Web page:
Invoicing and the Dynamics of Pricing-to-market - Evidence from UK Export Prices around the Brexit Referendum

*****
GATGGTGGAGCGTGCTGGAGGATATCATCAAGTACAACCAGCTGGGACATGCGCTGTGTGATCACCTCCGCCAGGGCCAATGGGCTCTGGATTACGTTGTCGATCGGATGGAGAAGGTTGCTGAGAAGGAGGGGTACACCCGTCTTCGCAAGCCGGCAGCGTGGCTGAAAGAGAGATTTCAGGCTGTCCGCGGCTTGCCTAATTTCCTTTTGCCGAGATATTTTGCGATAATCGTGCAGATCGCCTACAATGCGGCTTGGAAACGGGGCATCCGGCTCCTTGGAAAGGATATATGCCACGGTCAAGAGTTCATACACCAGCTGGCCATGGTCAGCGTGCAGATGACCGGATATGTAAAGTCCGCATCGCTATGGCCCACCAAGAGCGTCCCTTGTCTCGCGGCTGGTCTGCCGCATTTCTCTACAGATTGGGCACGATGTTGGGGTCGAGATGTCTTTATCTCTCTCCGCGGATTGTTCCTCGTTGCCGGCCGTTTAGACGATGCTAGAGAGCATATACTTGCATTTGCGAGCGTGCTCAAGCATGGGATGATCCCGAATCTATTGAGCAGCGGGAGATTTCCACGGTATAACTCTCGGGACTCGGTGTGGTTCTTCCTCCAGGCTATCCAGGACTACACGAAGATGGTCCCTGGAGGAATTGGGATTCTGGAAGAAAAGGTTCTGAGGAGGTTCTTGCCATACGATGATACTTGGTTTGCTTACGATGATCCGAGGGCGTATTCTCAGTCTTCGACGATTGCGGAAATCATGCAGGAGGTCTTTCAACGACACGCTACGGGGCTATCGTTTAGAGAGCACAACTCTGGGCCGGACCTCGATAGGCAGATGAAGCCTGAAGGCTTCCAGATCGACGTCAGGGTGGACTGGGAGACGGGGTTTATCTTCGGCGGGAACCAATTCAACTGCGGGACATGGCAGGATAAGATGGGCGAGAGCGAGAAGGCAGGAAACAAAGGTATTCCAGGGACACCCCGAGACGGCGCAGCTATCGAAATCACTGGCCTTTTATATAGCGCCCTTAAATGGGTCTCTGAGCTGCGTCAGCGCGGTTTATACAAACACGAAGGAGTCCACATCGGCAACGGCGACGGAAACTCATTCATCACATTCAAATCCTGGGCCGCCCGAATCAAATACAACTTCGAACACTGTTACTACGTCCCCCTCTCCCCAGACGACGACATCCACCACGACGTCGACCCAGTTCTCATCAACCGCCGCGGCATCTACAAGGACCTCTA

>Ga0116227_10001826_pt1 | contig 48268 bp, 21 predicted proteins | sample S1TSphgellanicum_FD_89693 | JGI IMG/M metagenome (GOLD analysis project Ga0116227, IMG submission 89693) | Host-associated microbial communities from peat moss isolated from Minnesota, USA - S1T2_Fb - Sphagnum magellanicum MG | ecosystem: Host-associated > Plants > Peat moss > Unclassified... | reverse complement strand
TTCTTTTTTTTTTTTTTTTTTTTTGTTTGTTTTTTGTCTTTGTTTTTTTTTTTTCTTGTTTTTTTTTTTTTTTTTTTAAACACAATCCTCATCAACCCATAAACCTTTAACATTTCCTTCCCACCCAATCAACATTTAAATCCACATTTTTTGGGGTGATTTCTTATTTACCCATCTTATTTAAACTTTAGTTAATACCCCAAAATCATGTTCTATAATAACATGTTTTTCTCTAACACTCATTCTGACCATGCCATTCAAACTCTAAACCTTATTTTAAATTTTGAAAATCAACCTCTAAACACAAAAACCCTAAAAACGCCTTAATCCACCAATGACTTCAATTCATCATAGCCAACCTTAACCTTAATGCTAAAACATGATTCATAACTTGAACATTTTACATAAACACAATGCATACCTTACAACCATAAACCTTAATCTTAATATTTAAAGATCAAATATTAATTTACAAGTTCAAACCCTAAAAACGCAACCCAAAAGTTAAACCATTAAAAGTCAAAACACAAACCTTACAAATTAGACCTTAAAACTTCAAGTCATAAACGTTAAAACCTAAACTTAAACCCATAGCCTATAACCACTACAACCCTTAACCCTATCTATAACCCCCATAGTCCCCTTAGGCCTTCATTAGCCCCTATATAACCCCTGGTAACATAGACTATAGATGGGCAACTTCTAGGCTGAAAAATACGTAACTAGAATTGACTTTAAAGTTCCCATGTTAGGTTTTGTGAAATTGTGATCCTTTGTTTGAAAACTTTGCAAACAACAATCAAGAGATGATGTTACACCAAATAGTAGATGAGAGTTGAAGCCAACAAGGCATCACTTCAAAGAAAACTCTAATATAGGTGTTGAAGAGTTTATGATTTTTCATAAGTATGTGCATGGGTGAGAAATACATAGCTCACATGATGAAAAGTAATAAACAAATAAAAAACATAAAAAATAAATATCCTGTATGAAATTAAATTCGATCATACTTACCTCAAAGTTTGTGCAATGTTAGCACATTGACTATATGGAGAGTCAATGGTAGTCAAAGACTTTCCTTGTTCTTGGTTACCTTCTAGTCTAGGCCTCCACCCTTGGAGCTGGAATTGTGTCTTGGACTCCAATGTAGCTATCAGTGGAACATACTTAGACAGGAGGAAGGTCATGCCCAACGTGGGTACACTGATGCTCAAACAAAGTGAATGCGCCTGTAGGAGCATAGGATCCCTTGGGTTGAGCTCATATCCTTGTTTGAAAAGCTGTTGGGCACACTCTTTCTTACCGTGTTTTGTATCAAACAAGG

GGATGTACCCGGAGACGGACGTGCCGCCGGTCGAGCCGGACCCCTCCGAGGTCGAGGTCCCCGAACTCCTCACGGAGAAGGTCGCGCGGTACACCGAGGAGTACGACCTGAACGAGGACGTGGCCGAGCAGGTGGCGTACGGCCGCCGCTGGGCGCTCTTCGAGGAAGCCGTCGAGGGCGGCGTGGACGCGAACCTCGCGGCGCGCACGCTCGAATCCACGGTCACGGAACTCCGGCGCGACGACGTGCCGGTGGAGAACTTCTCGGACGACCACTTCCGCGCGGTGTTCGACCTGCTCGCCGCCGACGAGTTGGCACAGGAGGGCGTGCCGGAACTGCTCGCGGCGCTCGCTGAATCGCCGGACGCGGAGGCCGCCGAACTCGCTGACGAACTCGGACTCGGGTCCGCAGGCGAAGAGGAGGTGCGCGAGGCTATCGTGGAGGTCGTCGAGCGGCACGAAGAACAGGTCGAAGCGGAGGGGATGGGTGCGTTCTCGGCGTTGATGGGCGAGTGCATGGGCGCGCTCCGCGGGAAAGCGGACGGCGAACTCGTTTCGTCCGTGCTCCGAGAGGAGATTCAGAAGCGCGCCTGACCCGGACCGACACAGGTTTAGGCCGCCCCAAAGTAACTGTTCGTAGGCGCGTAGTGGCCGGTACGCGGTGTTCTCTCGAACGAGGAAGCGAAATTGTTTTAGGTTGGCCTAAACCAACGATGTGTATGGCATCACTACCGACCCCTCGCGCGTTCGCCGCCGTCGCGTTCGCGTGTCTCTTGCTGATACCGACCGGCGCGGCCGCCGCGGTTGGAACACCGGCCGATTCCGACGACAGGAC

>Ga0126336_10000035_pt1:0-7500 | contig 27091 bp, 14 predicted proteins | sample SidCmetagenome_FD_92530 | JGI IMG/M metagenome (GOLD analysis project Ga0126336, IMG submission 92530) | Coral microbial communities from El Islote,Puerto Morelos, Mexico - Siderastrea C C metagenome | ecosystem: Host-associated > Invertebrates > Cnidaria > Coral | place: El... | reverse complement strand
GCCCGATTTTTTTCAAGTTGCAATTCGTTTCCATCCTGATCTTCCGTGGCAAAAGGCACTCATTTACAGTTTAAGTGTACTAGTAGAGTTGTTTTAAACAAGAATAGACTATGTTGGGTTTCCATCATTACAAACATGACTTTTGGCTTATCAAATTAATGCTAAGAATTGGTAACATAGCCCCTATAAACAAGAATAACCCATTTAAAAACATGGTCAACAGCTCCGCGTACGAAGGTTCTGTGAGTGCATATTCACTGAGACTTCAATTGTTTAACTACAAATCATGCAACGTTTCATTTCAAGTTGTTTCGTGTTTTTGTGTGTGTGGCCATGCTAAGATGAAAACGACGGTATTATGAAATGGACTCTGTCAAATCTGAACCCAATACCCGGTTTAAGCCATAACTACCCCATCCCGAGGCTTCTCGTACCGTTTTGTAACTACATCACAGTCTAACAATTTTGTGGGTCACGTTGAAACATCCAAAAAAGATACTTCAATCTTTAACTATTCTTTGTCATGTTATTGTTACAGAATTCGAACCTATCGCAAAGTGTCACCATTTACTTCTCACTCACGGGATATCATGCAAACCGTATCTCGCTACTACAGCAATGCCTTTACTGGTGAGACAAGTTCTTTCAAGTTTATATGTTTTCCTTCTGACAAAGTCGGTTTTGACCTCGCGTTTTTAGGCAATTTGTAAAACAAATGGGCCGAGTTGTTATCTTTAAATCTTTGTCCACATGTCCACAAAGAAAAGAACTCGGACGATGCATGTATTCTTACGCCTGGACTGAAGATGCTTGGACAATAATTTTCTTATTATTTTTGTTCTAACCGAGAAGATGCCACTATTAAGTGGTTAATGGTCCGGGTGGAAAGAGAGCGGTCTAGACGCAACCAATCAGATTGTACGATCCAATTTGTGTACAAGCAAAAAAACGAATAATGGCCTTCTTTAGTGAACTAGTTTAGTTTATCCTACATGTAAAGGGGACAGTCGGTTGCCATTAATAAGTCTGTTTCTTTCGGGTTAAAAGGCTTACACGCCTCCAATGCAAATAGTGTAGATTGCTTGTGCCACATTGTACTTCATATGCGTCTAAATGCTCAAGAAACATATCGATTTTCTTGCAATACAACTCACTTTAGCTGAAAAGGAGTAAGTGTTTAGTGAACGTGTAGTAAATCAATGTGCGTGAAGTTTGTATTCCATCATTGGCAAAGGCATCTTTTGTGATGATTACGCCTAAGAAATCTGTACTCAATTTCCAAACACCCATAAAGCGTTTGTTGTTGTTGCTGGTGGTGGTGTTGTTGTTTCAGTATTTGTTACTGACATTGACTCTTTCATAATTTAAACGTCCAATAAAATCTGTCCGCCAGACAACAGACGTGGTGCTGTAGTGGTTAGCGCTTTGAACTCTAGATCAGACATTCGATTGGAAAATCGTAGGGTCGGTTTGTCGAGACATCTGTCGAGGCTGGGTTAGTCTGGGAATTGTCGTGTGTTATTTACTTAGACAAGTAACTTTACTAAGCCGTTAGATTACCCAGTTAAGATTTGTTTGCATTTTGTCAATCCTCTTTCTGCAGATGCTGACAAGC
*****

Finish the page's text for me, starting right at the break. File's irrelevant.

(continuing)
We provide micro-econometric evidence that, following the large and persistent sterling depreciation after the Brexit referendum, on impact, exchange rate pass-through (ERPT) was complete for transactions invoiced in producer currency and low for sales invoiced either in a vehicle or in the destination market currency. Yet these differences strikingly narrowed within six quarters. A weaker currency did not translate into a persistent gain in price competitiveness for UK exports. At a granular level we find that UK exporters invoice in multiple currencies ̶ even when shipping a product to the same destination ̶ and switch currencies over time. Remarkably, we fail to detect significant changes in the relative shares of invoicing currencies in response to the Brexit shock. Last but not least, we find that UK firms price-to-market, i.e., adjust markups to bilateral exchange rate and CPI movements, only when they invoice sales in the destination-market currency.